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Book
311 p. ; 25 cm.
John Fabian Witt argues that experiments in accident law at the turn of the twentieth century arose out of competing views of the loose network of ideas and institutions that historians call the ideology of free labour. These experiments a century ago shaped twentieth- and twenty-first-century American accident law; they laid the foundations of the American administrative state; and they occasioned a still hotly contested legal transformation from the principles of free labour to the categories of insurance and risk. In this eclectic moment at the beginnings of the modern state, Witt describes American accident law as a contingent set of institutions that might plausibly have developed along a number of historical paths. In turn, he suggests, the making of American accident law is the story of the equally contingent remaking of our accidental republic.
(source: Nielsen Book Data)9780674012677 20160528
Law Library (Crown)
LAW-223-02, LAW-651-01
Book
xiv, 244 p. ; 23 cm.
  • Setting the course : the grant from the Garland Fund
  • The legal background : from Margold to Houston
  • The influence of the staff
  • Thurgood Marshall and the Maryland connection
  • Securing the precedents : Gaines and Alston
  • The campaign in the 1940s : contingencies, adaptions, and the problem of staff
  • The strategy of delay and the direct attack on segregation
  • Conclusion: Some lessons learned from the campaign.
The NAACP's fight against segregated education - the first public interest litigation campaign - culminated in the 1954 Brown decision. While touching on the general social, political, and economic climate in which the NAACP acted, Mark V. Tushnet emphasizes the internal workings of the organization as revealed in its own documents. He argues that the dedication and the political and legal skills of staff members such as Walter White, Charles Hamilton Houston, and Thurgood Marshall were responsible for the ultimate success of public interest law. This edition contains a new epilogue by the author that addresses general questions of litigation strategy, the persistent question of whether the Brown decision mattered, and the legacy of Brown through the Burger and Rehnquist courts.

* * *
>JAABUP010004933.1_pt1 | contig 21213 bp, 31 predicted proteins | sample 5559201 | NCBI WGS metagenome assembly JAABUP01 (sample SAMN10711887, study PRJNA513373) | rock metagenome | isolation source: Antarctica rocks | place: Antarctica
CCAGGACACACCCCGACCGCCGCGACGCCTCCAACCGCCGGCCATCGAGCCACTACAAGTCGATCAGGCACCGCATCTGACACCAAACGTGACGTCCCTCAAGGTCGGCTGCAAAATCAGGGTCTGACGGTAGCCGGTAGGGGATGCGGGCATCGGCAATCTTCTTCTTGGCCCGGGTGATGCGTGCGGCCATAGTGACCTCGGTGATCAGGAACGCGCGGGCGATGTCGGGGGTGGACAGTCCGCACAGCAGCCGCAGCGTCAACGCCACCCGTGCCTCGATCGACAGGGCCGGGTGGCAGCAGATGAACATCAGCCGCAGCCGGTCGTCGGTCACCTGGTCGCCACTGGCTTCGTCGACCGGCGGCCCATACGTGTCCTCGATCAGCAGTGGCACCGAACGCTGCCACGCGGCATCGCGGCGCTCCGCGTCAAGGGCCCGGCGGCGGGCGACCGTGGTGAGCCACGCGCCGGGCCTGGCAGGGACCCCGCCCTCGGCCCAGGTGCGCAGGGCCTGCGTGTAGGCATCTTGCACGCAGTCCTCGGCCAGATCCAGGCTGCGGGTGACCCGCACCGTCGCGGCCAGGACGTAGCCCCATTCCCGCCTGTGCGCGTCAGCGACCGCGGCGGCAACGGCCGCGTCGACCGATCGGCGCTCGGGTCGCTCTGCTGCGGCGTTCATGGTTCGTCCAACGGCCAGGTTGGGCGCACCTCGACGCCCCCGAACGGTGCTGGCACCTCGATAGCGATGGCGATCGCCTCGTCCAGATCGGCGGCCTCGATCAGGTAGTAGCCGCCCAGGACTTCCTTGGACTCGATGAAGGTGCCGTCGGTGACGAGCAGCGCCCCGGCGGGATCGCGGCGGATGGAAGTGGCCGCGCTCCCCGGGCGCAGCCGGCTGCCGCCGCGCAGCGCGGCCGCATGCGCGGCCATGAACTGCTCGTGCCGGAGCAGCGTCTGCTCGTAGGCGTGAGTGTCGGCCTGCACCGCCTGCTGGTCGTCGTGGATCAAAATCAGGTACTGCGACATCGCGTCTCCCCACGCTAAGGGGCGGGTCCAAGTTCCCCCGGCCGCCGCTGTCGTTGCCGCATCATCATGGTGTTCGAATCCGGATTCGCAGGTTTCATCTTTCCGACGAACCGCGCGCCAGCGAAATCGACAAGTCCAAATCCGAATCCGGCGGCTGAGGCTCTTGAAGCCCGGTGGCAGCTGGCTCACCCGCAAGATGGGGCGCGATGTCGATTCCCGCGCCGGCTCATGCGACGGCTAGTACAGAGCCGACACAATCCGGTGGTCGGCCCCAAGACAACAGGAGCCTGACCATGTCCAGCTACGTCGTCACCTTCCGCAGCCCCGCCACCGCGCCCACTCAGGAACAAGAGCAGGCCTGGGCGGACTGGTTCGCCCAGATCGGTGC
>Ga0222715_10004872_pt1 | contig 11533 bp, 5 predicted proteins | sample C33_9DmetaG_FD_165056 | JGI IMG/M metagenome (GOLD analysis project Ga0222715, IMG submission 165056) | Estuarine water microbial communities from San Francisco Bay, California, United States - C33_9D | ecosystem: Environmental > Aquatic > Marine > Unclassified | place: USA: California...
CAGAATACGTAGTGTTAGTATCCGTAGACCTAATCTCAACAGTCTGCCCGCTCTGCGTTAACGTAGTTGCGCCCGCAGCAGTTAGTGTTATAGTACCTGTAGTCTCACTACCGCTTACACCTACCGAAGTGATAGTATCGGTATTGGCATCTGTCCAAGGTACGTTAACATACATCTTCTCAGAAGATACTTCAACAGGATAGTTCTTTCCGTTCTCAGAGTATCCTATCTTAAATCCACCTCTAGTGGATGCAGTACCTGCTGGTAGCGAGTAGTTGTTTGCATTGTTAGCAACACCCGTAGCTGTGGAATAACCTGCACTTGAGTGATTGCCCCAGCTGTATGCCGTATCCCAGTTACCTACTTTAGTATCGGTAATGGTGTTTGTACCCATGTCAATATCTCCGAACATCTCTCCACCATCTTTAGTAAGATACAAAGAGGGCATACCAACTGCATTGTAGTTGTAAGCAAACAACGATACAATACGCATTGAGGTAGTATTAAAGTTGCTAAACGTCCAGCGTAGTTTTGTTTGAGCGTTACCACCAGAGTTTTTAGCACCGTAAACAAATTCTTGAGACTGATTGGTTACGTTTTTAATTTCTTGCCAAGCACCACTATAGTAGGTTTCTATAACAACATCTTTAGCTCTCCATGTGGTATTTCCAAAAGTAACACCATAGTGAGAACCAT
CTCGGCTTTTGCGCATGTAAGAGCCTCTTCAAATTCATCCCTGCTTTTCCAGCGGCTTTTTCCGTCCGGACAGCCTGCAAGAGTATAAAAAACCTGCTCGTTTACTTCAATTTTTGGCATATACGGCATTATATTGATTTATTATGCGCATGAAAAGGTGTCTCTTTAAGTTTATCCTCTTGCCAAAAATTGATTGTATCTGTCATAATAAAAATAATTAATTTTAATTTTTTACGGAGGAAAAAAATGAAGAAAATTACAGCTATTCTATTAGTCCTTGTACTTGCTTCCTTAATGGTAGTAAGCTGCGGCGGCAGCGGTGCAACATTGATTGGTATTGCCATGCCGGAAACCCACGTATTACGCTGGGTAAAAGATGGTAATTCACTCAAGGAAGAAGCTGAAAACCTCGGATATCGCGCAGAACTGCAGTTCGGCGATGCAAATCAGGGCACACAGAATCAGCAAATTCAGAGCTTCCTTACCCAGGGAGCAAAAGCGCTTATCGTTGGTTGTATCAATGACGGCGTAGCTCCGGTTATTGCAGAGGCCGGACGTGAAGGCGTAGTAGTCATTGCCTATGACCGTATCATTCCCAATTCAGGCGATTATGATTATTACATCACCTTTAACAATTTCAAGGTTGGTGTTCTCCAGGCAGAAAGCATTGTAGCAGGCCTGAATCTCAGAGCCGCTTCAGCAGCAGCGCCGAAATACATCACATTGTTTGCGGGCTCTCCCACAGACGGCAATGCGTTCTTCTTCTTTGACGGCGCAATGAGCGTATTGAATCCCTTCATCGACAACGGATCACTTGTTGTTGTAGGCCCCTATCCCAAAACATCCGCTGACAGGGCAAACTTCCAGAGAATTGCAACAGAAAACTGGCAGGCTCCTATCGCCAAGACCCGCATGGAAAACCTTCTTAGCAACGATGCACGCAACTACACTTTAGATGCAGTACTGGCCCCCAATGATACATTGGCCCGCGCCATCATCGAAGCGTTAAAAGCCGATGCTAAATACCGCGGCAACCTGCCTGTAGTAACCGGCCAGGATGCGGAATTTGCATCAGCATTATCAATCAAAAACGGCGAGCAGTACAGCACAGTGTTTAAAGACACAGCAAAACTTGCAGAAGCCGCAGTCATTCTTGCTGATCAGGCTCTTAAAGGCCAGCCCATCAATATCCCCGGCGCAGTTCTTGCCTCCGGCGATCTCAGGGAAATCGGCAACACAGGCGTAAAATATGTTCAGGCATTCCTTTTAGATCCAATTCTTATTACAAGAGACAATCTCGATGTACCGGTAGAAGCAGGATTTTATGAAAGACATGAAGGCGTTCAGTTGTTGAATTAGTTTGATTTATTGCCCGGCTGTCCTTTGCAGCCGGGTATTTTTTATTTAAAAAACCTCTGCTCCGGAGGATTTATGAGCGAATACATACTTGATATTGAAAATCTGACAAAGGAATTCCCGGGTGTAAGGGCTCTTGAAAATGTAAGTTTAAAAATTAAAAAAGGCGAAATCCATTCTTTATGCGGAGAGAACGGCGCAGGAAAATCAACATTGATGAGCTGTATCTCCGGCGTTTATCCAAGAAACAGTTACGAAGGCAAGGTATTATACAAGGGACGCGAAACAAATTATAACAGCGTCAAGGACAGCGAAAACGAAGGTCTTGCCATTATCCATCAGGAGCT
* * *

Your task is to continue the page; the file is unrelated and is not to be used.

(source: Nielsen Book Data)9780807855959 20160528
Law Library (Crown)
LAW-651-01
Book
viii, 344 p. ; 24 cm.
Debt was an inescapable fact of life in early America. At the beginning of the 18th century, its sinfulness was preached by ministers and the right to imprison debtors was unquestioned. By 1800, imprisonment for debt was under attack and insolvency was no longer seen as a moral failure, merely an economic setback. In "Republic of Debtors", Bruce H. Mann illuminates this crucial transformation in early American society. From the wealthy merchant to the backwoods farmer, Mann tells the personal stories of men and women struggling to repay their debts and stay ahead of their creditors. He opens a window onto a society undergoing such fundamental changes as the growth of a commercial economy, the emergence of a consumer marketplace, and a revolution for indepencence. In addressing debt Americans debated complicated questions of commerce and agriculture, nationalism and federalism, dependence and independence, slavery and freedom. And when numerous prominent men - including the richest man in America and a justice of the Supreme Court - found themselves imprisoned for debt or forced to become fugitives from creditors, their fate altered the political dimensions of debtor relief, leading to the highly controversial Bankruptcy Act of 1800. Whether a society forgives its debtors is not just a question of law or economics; it goes to the heart of what a society values. In chronicling attitudes toward debt and bankruptcy in early America, Mann explores the very character of American society.
(source: Nielsen Book Data)9780674009028 20160528
Law Library (Crown)
LAW-651-01